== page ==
fusible6.gifThen I lay the paper back down and cut out the motif on the drawn line. When I’m ready to take the backing off, part of it has already been started. In this case, separation is good. :)

Okay, that is my most sage advice for fusible web management. I hope it proves to be of use to you.

Until next time,
Kay
Quilt Puppy Publications & Designs

How about a method of appliqué that gives super-accurate results, yet uses no glue, no starch, no freezer paper, no fusible web, no fusible interfacing, no vinyl or tracing paper. Just fabric, needle and thread, scissors, and a marking implement. Pretty cool, huh?

I promised awhile ago that I would write more about the back-basting, aka no-template preparation for hand appliqué. It’s really quite ingenious and is now my favorite way to work by hand. As I was stitching a Heart in Hand block today I took some pictures along the way to show how it works.

Use a reversed pattern for this method. Start by marking the reversed pattern on the back of the background fabric. I use the blue water-erasable pen. You can also use a marking pencil.
bb1.gif

Rough-cut a hunk of the appliqué fabric that’s bigger than what you’ll need. Lay it in place on the front.
bb2.gif

Pin the fabrics together. On the back, baste the two fabrics together with a small running stitch, exactly on the drawn line. Use a thick or fuzzy thread for this and a big honking needle. I use a size 7 cotton darner.
bb3.gif

Baste all the way around the shape. This is what it looks like on the front.
bb4.gif

Now trim the fabric to the shape of the motif, leaving your preferred turn-under margin outside the basting.
bb5.gif

Clip and remove a section of basting stitches. In this freed-up area, start turning and stitching. Keep clipping and removing the basting a few stitches ahead of your appliqué. The thick needle and heavy basting thread leave behind temporary perforations that help the fabric turn along the stitching line. I use a size 10 milliner needle and DMC 50-weight cotton machine embroidery thread for appliqué,
bb6.gif

Continue all the way around. Don’t press the block yet.
bb7.gif

Hmm, not bad. A benefit of this method is that you can flip the block over to see how you’re doing. The marking serves as a built-in stitching guide!
bb8.gif

Repeat the same process for the heart.
bb9.gif
bb10.gif
bb14.gif

Once the block is completed, remove the markings from the back. I dip a Q-tip in water and stroke it along the lines. Let the block air-dry and check to make sure none of the blue has reappeared. (If so, just wet it again.)
bb11.gif
bb12.gif

After all the marks are gone and the block has air-dried, give it a quick press. All done!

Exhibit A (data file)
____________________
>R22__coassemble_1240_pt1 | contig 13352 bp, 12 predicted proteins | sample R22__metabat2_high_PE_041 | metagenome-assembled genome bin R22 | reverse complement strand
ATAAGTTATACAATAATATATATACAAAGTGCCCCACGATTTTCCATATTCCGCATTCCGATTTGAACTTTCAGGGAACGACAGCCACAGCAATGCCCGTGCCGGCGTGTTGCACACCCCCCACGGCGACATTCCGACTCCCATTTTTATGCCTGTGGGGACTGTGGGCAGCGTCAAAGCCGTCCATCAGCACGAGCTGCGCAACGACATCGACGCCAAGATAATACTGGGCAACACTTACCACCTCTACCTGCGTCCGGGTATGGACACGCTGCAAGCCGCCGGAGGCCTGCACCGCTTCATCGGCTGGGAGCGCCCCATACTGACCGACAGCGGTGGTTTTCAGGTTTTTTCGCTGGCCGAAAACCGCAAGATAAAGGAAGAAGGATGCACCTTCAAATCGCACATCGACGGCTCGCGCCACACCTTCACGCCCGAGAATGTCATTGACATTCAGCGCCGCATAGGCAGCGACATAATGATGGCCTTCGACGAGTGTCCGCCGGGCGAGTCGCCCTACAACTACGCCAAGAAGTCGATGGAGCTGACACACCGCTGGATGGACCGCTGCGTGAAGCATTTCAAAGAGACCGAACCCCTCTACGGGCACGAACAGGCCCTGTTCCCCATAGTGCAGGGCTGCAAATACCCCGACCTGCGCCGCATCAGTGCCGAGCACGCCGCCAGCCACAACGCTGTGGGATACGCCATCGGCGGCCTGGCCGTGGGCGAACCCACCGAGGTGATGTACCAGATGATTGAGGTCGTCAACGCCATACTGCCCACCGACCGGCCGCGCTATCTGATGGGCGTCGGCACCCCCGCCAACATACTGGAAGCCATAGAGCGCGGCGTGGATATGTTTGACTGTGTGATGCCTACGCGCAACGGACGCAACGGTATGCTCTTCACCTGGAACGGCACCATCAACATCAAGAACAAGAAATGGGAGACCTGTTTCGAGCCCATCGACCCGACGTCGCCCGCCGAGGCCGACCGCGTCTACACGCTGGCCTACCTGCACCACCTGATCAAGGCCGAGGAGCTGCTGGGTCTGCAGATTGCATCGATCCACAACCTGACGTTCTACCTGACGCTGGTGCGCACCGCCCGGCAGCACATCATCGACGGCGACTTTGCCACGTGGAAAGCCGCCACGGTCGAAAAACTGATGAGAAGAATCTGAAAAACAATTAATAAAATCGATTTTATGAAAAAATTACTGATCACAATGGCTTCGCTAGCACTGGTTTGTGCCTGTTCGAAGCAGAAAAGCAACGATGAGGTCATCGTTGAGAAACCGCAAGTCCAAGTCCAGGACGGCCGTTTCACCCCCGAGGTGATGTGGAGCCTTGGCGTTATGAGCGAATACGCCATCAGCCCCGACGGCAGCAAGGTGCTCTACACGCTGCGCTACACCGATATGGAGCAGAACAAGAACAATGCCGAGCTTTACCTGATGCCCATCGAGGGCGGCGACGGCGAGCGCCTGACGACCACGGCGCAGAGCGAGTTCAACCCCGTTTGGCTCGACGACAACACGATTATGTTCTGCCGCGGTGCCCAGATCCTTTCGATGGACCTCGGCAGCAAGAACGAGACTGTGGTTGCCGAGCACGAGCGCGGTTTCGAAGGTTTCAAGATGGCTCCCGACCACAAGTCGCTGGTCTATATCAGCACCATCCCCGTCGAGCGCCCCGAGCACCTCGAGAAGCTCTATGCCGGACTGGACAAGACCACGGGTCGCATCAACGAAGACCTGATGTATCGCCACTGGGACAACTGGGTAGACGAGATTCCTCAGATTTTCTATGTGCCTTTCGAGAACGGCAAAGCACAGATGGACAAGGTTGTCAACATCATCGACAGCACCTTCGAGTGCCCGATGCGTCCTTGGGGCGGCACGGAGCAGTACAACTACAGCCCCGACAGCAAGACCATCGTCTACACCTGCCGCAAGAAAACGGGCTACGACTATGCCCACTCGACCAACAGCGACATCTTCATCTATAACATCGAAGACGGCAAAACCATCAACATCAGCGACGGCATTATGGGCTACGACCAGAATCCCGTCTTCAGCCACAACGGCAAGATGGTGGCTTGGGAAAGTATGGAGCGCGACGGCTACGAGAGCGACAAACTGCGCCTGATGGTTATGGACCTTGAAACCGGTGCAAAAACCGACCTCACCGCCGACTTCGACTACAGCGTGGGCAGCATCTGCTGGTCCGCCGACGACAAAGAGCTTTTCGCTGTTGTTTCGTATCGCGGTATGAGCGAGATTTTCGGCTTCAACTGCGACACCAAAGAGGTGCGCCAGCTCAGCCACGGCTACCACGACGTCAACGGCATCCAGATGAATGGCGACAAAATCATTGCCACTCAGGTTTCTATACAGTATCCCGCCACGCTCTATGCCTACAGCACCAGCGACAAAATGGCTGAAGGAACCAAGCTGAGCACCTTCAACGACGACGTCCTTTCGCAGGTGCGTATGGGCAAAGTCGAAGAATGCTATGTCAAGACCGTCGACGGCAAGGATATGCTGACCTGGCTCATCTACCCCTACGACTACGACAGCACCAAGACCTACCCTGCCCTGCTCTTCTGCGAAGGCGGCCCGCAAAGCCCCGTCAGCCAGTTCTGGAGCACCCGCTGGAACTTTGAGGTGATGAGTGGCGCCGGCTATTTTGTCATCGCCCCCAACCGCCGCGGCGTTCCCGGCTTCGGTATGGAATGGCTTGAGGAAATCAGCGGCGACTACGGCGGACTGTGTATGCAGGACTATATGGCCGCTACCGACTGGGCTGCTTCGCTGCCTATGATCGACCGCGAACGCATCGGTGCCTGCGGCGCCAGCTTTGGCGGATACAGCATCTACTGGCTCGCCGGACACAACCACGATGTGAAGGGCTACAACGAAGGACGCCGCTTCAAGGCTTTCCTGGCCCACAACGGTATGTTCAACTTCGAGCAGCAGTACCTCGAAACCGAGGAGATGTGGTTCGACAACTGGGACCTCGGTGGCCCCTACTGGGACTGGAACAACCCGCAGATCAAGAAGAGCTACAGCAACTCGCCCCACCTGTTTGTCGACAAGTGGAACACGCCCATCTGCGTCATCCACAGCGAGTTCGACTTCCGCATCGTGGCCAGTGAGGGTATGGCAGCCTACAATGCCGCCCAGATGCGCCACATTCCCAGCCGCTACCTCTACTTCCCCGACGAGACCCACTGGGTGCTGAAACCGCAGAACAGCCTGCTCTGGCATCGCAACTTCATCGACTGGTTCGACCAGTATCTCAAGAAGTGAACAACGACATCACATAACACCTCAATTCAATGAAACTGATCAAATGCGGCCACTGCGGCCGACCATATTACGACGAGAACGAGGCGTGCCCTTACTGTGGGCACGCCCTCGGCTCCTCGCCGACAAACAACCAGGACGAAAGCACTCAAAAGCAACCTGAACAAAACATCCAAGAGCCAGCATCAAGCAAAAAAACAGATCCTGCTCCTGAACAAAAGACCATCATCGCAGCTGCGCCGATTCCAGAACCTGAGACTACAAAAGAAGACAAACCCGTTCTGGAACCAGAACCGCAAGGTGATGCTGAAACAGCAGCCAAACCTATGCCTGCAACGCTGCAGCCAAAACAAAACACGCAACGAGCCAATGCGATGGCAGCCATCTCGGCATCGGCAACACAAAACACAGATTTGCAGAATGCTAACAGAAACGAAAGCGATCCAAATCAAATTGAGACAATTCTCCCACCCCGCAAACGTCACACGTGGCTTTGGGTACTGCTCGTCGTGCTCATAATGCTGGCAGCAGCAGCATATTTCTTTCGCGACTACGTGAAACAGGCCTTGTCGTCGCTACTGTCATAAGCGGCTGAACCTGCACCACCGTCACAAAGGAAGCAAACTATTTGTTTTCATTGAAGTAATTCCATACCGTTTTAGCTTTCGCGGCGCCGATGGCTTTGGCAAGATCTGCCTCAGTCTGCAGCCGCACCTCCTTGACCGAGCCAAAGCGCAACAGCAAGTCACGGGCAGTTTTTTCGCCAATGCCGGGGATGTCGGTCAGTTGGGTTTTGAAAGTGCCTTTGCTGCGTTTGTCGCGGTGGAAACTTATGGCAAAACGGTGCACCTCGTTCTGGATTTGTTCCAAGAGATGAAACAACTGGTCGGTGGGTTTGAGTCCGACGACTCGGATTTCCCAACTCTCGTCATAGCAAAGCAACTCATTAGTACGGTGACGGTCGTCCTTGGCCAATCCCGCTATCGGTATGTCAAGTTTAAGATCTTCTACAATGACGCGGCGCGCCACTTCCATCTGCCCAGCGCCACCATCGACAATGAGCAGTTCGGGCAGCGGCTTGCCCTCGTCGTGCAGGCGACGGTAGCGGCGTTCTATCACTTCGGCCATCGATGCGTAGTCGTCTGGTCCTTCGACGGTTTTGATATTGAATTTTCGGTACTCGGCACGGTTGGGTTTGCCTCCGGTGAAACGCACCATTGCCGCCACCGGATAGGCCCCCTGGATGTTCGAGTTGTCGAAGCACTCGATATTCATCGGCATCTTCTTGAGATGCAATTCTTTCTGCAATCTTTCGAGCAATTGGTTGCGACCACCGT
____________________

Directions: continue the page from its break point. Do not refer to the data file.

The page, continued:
bb13.gif

I have really come to love this method, since it gets me on the sofa stitching a lot quicker instead of fiddling around with freezer paper templates at the ironing board. I hope you enjoy it too. Like anything new, it takes practice, so give it a whirl and then another. If you’re stalling because you don’t have the right needle or the perfect thread, well then there’s a kit available over at Quilt Puppy that has pattern, instructions, fabrics, both needles, and both threads all in it, to give you a jump start on becoming introduced to the method.

Until next time,
Kay
Quilt Puppy Publications & Designs

I discovered a very colorful, joyful blog by a young woman named Joanna. She has put up a couple of outstanding tutorials on needleturn appliqué, the first on prep and the second on the stitching.

Joanna marks differently than I do, handles points and notches just a touch differently, and uses glue to stick things down, whereas I’m a baster. Vive la différence! There’s no one right way. Appliquérs find the methods that work for them.

Thanks, Joanna, for your effervescent Appliqué Today.

Until next time,
Kay
Quilt Puppy Publications & Designs

As promised, today I’m learning a method of hand appliqué preparation that’s new to me. Holly Mabutas of Eat Cake Graphics gave me her pattern insert with instructions for what she calls “glue stick turned edge appliqué” and I’m trying it out! What intrigues me about this method is that the margin of the fabric is glued back on itself. I’ve tried the other kind of glue-stick appliqué, where the margin is turned and glued over freezer paper, then after stitching you soak the block, slit the back, and get the freezer paper out. That method never ‘stuck’ with me, no pun intended. Now I’m going to try it this way, where the freezer paper is on the front of the fabric.

The first thing I did was to go out and get a brand-new glue stick. I happened to know that the ones I had were a mite dried out — moral of the story, don’t buy them too far in advance, or try keeping them in the fridge as a friend of mine told me.

As it happens, we’re having a heat wave in Santa Cruz. There are just a few days a year when we roast… yesterday it was 102º and I was sweating just sitting upstairs in my studio. So today I gathered up everything that I needed and put up my handy-dandy little table from Costco downstairs in the living room to work in cooler conditions.

bunny1.jpgFreezer-paper templates traced and cut out.

I used the bunny block from my Spin in the Garden pattern.

I had to run upstairs to iron the templates onto the right sides of the fabrics. I used a piece of cardboard underneath, which helps create a better bond.